Hypertufa "How To" Tips – Using Armatures & Forms for Larger Projects

Questions About How To Construct
A Hypertufa Rock Formation For A Waterfall

I received an email from an enthusiastic hobbyist who wrote:

Hello, first of all let me say thank you very much for such a great and informative site! I’m writing because I need to get some of your hypertufa how-to advice.

I am making a waterfall with either hypertufa or concrete and I wanted to make a rock-face resembling a cliff. I have been looking at some nice concrete trees and cliffs but I’m seeing a lot of welding and rebar – I realize that’s important for large structures.

My structure is just over 1 meter tall, and under half a meter wide, and I want to make it as light as possible. There will be a waterfall. The biggest issue is that I really want the entire structure to be hollow.

I think I might use some wood/bamboo/styrofoam/chickenwire combination as an armature. I know I have to cover it with the wire mesh cloth strips. What I don’t know is if I can remove the armature after the first stages of curing?

Am I supposed to cover the entire armature with plastic and a release agent before I put on the wire mesh? But if I am wire-tying the mesh onto the armature, would I have to untie it before removing it or is it supposed to be permanent? It would sure make a lot more weight and mass, and would make the structure very ugly if seen from the bottom.

The good part about this particular waterfall is the back will be against a wall, so could I just leave it a half shape form in a trough style, and then lift it up on its side? and then could I later cement that waterfall to a base? The base will extend about 1.5 meters beyond the front, so I would prefer to make it all upright from the beginning.

So that’s my question – can it be done upright and can the armature be removed afterwards? And any ideas as to the best armature material? I would prefer not to weld.

I saw some beautiful indoor waterfalls with welding of wires thinner than rebar, used in conjuction with something like chickenwire, and I could see it was mostly hollow. I didn’t see any other filling other than wire mesh beneath it … but I don’t undertstand how they removed the filling afterwards, or how they made this big hollow rock face.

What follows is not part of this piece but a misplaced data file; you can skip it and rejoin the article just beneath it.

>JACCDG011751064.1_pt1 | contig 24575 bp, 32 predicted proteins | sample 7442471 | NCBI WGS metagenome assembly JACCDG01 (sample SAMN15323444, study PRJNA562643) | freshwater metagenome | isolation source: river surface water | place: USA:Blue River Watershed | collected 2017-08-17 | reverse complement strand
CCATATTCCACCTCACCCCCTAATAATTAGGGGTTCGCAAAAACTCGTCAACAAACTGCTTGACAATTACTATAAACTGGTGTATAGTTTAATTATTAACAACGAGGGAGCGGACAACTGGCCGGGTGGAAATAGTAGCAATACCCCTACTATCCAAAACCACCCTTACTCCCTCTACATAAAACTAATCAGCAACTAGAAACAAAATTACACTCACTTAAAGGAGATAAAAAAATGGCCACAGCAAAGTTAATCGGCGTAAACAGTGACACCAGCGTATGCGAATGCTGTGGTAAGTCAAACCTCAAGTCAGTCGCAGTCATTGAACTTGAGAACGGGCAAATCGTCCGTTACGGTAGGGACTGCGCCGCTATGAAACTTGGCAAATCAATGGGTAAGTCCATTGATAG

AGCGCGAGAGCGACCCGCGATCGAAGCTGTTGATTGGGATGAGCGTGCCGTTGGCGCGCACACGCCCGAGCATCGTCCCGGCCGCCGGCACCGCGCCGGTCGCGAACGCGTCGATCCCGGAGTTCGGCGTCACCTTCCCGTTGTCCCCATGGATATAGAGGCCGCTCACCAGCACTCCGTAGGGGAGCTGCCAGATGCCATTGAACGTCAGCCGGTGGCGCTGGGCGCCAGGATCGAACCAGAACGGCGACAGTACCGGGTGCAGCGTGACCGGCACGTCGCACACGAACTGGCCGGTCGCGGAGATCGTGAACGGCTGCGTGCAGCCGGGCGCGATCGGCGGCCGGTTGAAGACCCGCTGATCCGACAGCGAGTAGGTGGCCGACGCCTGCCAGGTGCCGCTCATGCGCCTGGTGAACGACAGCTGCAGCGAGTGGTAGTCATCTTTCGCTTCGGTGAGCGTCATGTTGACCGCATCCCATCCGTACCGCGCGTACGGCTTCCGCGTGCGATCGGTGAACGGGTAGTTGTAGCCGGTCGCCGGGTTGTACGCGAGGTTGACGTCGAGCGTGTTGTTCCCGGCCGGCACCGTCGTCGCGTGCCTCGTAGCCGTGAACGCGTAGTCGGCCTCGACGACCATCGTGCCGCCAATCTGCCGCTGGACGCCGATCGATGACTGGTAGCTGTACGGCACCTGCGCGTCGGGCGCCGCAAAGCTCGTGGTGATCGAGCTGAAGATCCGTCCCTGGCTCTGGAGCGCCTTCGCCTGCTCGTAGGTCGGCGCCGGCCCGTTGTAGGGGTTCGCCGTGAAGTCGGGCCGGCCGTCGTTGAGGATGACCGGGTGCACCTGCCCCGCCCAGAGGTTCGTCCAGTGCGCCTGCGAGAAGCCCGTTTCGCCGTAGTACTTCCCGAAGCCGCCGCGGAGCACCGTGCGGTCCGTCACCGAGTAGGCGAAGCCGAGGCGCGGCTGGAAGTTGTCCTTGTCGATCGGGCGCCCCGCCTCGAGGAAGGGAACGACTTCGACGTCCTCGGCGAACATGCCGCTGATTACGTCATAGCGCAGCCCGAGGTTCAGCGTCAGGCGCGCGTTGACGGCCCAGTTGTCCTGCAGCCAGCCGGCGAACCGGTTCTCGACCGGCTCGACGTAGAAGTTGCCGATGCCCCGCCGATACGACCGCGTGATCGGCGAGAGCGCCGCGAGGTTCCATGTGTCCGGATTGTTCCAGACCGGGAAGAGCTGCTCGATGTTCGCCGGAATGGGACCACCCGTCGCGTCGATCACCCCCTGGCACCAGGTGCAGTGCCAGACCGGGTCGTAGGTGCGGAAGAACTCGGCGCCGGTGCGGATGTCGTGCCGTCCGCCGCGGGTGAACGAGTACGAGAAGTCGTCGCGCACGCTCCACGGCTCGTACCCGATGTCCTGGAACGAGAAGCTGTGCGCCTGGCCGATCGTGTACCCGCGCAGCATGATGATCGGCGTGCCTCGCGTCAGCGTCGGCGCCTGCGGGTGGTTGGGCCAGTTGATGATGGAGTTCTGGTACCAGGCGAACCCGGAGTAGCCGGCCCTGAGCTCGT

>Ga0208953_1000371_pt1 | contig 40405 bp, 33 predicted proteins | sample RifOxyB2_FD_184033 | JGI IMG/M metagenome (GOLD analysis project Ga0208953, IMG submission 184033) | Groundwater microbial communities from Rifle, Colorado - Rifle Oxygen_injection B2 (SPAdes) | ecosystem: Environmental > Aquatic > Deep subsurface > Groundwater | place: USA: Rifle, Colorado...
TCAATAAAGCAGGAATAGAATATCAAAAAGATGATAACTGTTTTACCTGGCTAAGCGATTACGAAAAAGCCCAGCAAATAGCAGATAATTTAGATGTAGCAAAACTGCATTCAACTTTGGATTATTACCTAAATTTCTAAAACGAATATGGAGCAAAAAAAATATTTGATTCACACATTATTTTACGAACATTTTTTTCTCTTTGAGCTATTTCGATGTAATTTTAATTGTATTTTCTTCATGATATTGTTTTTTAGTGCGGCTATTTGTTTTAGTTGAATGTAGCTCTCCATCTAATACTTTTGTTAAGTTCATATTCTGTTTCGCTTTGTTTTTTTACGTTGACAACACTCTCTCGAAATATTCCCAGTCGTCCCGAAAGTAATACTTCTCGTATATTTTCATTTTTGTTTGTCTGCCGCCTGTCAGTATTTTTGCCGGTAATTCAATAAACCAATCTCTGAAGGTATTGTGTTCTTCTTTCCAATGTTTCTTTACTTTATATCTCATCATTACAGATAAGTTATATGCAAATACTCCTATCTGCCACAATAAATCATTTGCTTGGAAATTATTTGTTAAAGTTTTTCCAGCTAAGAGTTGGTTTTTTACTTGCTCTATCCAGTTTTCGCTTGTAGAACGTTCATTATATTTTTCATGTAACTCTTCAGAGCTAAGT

I kind of guess that it’s hollow because they’ve removed the form, but it could be that the wires are really secured well, but I still don’t see how they could form it through the chickenwire, keeping the chickenwire hollow.

One more quick question, can it be used as a waterfall before the 1 month curing process? Say after a week?

I would greatly appreciate any knowledge or how-to tips on this subject, or a point in the right direction. I am very interested in making large hollow hypertufa and concrete rock structures for waterfalls in the future as well.

Thank you! “Chinarabbit”

My reply:

Hi Chinarabbit:
I hope I can answer all your questions. And thanks for the kind comments about my website – I appreciate that. 🙂

Whew … I give you credit for taking on a large project like what this one will probably be. You have pretty much answered your own questions, in that there has GOT to be some sort of inner structure onto which you will apply the hypertufa or ‘crete. Whether it is a welded rebar frame (yes … I understand most of us just don’t have this option, due to not having the welding equipment and/or the money to afford to have one made for us), or a chicken wire contraption such as you described … based on what you want to do, and to have it LAST A LONG TIME you will apply the mixture to the frame.

I will highly suggest that the frame NOT be removed, as it will be an integral part of the final object.

Now … on a side note, though I really don’t have a 100% complete idea of what you want to do … the “inner structure” could be nothing more than chicken wire. If you wad up plastic (bags) and fill the entire inner cavity of the form with it, the “wads” would act as a temporary barrier to keep the wet mixture from falling through the chicken wire. When partially cured, the plastic wads would be removed, thusly what you have is a reinforced ‘tufa or concrete structure. Follow me here? And you are making the entire structure lighter in weight, which is also one of your concerns.

I am guessing chicken wire is going to be an integral part of the inner structure, in order to get a curved surface.

In addition, you’d better use a reinforcing agent of some sort to make a more durable recipe. Again … longer lasting for you.

And lastly, DO NOT RUSH the curing process! (30-days is about what it needs to be.) That is one of the biggest reasons for failures! Plus, if plants and more importantly fish are going to be in your pond … you have GOT to leach out the lime from the cured structure.

I hope this helps some. Post more if I’ve not clarified anything enough for you. Let us know how your project progresses! Good luck!


Chinarabbit replied:

Thanks for your time and response, it’s been very useful. I am ready to get started!

I have already bought several large styrofoam sheets of different thicknesses and a lot of bamboo skewers. I thought I’d follow this procedure:

1. just carve the basic shape I need with the styrofoam, securing the pieces together with the bamboo skewers, making a solid structure, because I’ve decided to leave the back open, and just have a sort of half-shape with a rock face and an open back and bottom on the finished product. Actually there will be 2 rock walls, at opposite ends of the structure, with their back to a plywood wall, and a concrete riverbed/planter/pond along the bottom connecting the two.

2. wrap the structure in large plastic bags for release (maybe even some vegetable/mineral oil mix on top of the plastic, or is it unnecessary if I have plastic?)

3. wrap that it in a chicken wire frame…